[Image: 800px-British_Mark_I_male_tank_Somme_25_...r_1916.jpg]

Quote:Largest tank ever created

Panzerkampfwagen VIII Maus ("Mouse") was completed by the Germans in late 1944, with the intention of turning the tide of WW2. At 188 tons, the tank was almost three times heavier than the previous largest WW2 tank. The Maus' main armament was the 128mm gun, which was capable of destroying any Allied tank at ranges of over two miles. And its armour was far superior to that of the Tiger 2 tank, which itself was impenetrable to most Allied tanks and guns except at very close ranges. Only four maus tanks were built and they never saw action.

A Maus 
 [Image: 600px-Metro-maus1.jpg]

Quote:The Germans planned to build tank-like vehicles even larger than the Maus but cancelled the plans.

Landkreuzer P. 1000 "Ratte"(English: Land Cruiser P. 1000 "Rat") would have weighed 1000 tons.
[Image: P1000_ratte_scale_model.png]

The Landkreuzer P 1500 Monster would have weighed 1500 tons.
[Image: QhW0GZOZ6vkr6HYSRsZ4dYa0rZtdrwMnysBGnIGX...df4821b469]

The shells which the P.1500 monster would have fired:
[Image: 340px-Schwerer_Gustav_shell_by_Daniel_Perez_Sutil.jpg] 
Quote:The gun which can fire a million rounds per minute.

The AK-47 fires 600 rounds per minute and the M-16 can fire up to 950 rounds per minute but there is a gun which can fire 1,000,000 rounds per minute!
[-] The following 1 user Likes Lightning's post:
  • Ausar
People used to give themselves tapeworms for dieting.

[Image: The-Inevitable-Sanitized-Tape-Worms.jpg]
There are WW2 History buffs, who have spent so much time researching the identity, history and personal details of this battered girl filmed on the side of a road at the end of WW2. In the famous documentary series "The World at War", she was presented as a German Girl raped by the Red Army. It seems the story is different to that:

Injuries to her her face are obvious, but also note her swollen broken hand.
[Image: wildcat10-CougarHuntingDeer.jpg]
Quote:Battle of Cochin, 1504, victory despite the greatest numerical disadvantage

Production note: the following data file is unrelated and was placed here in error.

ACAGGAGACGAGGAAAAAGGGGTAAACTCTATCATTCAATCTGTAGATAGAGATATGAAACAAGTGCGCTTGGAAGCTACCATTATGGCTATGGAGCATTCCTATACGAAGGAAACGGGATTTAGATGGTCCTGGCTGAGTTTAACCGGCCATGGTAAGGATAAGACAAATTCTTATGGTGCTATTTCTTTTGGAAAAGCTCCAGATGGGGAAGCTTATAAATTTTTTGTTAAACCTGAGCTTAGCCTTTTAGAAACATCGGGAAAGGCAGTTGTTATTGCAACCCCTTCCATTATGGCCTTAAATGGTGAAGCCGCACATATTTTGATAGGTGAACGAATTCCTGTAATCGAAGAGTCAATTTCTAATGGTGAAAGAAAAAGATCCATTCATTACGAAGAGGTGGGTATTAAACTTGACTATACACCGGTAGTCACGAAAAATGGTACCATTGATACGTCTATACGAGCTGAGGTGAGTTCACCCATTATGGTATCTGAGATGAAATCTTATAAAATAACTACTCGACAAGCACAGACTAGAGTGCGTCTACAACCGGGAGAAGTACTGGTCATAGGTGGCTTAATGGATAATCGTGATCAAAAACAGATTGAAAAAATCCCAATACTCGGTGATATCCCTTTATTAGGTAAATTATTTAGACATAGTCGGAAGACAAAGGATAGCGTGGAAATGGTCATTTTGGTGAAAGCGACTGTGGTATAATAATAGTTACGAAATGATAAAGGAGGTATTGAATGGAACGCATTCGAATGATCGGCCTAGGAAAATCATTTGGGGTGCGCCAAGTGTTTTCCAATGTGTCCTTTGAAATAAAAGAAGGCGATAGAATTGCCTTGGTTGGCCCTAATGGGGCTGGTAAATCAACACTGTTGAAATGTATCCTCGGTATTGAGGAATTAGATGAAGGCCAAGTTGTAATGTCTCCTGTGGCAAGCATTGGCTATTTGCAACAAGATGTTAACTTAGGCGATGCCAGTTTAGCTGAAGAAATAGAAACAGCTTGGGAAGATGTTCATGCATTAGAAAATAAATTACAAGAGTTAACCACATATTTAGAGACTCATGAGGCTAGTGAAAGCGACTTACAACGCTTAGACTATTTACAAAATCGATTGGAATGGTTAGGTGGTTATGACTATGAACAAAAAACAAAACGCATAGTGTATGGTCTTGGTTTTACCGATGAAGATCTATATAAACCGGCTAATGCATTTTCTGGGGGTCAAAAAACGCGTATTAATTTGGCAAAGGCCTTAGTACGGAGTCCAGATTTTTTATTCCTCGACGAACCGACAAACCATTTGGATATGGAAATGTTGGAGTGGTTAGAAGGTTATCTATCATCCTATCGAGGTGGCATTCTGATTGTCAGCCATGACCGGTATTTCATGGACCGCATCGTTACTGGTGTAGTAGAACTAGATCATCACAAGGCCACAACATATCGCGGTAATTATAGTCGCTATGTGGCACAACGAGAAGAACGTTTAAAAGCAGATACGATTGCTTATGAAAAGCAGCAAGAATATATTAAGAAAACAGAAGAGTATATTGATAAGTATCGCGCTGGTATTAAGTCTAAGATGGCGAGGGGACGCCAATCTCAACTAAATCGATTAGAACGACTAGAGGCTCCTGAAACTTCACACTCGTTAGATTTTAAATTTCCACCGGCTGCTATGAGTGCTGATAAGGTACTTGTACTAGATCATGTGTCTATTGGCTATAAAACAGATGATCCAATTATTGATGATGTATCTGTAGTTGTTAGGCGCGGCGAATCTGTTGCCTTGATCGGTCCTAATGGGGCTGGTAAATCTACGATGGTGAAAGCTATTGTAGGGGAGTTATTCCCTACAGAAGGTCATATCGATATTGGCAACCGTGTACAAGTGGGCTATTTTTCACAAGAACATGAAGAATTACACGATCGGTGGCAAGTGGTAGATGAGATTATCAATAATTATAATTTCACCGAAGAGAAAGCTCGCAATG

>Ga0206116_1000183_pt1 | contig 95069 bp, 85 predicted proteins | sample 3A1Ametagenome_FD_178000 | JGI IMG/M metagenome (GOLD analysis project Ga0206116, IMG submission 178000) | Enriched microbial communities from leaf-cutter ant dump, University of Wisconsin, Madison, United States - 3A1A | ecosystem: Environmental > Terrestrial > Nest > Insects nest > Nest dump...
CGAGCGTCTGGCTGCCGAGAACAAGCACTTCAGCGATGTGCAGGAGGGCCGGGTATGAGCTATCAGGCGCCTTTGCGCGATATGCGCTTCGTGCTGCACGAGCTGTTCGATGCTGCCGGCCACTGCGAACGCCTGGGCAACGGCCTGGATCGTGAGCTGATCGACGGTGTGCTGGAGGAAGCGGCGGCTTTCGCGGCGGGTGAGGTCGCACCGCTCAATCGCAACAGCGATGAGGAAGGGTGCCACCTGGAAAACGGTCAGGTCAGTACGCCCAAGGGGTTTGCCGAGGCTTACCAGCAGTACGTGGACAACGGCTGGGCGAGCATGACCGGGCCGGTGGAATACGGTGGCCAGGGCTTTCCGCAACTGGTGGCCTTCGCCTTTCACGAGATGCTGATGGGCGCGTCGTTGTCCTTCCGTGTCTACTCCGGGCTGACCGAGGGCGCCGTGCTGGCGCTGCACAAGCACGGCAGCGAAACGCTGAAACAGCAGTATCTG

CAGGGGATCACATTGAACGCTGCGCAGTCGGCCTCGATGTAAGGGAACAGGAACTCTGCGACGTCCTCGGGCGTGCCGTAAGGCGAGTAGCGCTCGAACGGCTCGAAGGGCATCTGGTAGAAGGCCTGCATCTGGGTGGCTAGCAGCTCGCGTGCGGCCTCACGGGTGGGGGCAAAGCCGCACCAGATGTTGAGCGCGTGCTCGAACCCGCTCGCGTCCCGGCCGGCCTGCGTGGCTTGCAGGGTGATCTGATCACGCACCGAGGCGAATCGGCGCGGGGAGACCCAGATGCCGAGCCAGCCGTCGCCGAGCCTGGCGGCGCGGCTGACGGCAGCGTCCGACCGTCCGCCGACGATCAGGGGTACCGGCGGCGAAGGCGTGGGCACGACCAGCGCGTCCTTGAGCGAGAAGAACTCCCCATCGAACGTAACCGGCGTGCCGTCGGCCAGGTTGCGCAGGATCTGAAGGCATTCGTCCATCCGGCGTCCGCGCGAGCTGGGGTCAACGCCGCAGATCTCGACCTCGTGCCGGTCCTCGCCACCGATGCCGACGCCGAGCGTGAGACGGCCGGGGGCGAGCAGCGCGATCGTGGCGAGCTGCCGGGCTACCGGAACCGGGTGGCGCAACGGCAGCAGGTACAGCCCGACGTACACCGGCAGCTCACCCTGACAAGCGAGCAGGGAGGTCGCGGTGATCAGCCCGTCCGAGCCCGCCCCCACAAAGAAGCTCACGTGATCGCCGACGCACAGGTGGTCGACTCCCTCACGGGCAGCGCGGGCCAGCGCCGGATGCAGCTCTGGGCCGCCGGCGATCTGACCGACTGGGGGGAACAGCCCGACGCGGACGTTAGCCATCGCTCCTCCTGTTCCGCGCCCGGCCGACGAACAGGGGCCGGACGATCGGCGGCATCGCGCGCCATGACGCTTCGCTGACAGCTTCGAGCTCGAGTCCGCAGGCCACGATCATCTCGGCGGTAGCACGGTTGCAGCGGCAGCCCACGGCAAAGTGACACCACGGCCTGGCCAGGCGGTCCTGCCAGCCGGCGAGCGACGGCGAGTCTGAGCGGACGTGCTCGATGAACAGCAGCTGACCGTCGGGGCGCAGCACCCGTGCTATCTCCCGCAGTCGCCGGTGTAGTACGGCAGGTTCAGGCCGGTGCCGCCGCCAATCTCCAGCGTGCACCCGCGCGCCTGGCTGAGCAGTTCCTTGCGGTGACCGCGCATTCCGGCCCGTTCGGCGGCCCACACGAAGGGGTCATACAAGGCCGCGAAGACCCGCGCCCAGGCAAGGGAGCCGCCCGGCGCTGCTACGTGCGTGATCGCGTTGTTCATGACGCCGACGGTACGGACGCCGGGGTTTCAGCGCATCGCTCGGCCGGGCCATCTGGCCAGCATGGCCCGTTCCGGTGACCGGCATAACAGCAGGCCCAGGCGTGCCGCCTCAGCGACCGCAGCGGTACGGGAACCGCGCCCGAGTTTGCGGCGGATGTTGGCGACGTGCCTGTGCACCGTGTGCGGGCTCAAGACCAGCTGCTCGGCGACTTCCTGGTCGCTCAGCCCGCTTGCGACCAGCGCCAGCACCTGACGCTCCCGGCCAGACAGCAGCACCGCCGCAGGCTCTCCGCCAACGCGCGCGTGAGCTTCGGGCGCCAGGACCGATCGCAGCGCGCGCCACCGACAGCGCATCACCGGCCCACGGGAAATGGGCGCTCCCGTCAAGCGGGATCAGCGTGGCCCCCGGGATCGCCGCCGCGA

(I'm certain that the numbers and casualties of the winning side have been vastly downplayed whilst the numbers and casualties of the losing side have been vastly exaggerated to make the battle seem more epic and grandiose than it really was but the same can be said for many other battles).

Calicut was the dominant kingdom in South West India. They had been trading with Arab merchants and sailors for centuries when the Portuguese arrived in 1498. The Portuguese began trading there too but frequently got into quarrels with the Arab traders. In December 1500, a clash led to the deaths of several Portuguese. Captain Pedro Alvares Cabral demanded that the Calicut king compensate the Portuguese and expel all Arab traders from the city. When the king refused, Cabral bombarded Calicut with his warships. Thus, began the war between Calicut and the Portuguese.

Cochin, a much smaller kingdom, was an old enemy of Calicut and quickly allied itself with the Portuguese. In 1504, Calicut was about to lay siege to Cochin after it refused to hand over the Portuguese soldiers it was harbouring. Calicut assembled a massive army of around 70,000 men armed with swords, spears, bows and also with guns, cannons and 5 cannons from Venice. Against them, there were only 130 Portuguese and 300 Cochinese led by Portuguese captain Duarte Pacheco Pereira. 

However, to get to Cochin, the Calicut forces would have to travel through a narrow strait in a place called Kumbalam. The Calicut had hundreds of boats armed with gunmen and bowmen whilst the Portuguese only had 5 ships but the narrowness meant only a dozen or so Calicut boats could face the Portuguese at a single time. The Portuguese ships were much larger than the Calicut boats. Plus, Pereira had reinforced his ships with cotton layers, defence towers etc. Additionally, Indian guns were said to have “the range and power of a hand-thrown stone”. The Portuguese guns and cannons were immensely superior. The result was that, in the first assault, the Portuguese decimated waves after waves of Calicut boats whilst Calicut gunfire did very little damage to the Portuguese ships.